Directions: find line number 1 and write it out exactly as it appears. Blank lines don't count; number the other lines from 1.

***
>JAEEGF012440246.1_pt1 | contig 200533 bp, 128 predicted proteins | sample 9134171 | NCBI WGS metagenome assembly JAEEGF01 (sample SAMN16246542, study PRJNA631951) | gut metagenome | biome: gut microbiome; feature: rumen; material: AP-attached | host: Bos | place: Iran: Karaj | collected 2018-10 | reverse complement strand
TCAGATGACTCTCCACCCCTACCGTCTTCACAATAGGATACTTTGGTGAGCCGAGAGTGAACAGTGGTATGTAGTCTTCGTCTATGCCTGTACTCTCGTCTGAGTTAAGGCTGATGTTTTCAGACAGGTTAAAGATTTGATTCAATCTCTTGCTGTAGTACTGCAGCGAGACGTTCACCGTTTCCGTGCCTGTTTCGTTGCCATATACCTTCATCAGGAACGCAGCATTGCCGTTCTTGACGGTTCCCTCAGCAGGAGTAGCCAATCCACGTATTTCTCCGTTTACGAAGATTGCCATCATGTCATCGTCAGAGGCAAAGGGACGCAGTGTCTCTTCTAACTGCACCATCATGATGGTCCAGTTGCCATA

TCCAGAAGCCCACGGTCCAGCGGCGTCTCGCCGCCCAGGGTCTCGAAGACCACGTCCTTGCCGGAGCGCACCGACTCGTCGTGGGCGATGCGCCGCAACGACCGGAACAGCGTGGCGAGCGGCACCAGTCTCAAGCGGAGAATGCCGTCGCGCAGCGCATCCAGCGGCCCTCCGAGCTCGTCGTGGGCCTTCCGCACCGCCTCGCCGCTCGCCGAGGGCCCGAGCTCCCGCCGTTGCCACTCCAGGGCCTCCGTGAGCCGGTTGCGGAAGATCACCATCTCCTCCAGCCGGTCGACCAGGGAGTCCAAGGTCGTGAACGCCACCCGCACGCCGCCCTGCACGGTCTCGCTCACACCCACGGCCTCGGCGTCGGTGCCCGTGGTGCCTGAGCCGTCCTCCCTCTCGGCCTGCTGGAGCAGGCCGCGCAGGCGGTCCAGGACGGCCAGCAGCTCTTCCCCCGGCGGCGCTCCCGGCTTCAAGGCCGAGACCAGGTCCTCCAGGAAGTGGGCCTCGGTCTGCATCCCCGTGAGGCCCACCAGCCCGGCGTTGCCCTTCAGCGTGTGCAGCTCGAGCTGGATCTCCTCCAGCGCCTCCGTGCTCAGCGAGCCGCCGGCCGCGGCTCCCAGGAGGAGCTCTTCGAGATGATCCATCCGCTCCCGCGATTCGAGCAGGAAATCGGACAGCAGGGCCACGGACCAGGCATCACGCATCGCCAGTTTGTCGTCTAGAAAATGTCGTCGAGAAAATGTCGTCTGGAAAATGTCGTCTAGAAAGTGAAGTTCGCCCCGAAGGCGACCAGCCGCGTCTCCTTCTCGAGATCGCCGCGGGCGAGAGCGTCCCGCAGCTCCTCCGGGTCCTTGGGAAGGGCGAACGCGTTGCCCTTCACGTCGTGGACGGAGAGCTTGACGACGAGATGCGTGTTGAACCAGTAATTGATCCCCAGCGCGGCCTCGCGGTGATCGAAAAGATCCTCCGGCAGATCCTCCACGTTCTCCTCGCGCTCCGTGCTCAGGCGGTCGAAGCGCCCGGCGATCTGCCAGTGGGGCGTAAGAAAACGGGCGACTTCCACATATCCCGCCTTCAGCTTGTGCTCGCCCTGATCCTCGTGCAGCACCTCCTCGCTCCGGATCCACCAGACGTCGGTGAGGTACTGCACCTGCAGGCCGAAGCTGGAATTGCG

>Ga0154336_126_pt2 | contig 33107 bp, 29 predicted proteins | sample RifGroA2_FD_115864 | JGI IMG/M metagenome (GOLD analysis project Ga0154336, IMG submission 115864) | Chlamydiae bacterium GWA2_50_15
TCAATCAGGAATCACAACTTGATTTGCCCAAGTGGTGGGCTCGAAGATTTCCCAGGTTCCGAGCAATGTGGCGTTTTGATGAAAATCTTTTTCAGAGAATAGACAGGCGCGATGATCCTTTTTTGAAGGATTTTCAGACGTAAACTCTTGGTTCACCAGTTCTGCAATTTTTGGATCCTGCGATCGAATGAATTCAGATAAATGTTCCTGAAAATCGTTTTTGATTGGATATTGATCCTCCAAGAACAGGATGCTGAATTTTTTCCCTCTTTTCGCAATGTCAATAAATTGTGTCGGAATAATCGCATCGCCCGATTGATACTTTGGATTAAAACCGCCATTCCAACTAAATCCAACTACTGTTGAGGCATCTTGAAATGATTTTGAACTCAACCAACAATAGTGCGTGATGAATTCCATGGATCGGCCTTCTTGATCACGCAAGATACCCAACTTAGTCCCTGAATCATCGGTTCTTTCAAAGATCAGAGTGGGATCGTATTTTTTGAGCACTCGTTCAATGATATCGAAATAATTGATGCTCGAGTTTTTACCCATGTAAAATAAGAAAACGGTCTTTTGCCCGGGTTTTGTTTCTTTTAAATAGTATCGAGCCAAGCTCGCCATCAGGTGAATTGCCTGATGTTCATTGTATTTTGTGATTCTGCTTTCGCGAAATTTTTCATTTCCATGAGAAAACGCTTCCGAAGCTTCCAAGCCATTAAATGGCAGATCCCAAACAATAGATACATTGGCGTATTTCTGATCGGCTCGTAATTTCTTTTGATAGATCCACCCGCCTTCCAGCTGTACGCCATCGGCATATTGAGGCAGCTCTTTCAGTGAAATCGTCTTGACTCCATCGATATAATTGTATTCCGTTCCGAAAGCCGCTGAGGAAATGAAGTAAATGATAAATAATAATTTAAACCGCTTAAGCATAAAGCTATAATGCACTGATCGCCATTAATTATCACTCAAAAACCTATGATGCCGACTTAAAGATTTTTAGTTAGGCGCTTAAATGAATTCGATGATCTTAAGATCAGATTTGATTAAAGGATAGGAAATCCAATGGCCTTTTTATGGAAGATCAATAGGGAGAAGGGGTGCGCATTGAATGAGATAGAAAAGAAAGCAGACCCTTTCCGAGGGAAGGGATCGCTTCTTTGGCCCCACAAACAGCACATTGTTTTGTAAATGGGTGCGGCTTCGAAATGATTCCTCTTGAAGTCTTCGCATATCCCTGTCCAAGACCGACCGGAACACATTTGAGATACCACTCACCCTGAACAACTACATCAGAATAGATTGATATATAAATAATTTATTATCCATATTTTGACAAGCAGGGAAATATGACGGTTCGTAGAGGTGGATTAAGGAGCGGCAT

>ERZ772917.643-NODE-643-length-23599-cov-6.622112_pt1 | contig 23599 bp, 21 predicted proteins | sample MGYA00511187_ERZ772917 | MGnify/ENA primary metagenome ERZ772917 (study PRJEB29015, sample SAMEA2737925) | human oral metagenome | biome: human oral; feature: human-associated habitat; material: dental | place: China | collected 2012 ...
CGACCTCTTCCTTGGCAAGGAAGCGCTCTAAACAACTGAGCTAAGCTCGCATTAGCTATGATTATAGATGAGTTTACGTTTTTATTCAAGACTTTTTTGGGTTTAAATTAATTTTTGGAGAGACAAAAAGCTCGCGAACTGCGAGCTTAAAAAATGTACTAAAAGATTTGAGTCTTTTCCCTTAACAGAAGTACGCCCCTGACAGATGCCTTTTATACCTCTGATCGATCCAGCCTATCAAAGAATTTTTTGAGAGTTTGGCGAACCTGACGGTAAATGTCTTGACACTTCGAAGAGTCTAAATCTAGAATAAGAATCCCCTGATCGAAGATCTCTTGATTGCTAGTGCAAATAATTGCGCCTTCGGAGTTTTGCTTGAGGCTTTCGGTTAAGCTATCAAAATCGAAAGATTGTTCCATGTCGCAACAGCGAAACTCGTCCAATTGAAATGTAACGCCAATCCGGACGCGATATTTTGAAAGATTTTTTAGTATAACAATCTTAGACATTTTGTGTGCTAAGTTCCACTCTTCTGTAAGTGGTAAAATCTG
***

>JAEEGF012440246.1_pt1 | contig 200533 bp, 128 predicted proteins | sample 9134171 | NCBI WGS metagenome assembly JAEEGF01 (sample SAMN16246542, study PRJNA631951) | gut metagenome | biome: gut microbiome; feature: rumen; material: AP-attached | host: Bos | place: Iran: Karaj | collected 2018-10 | reverse complement strand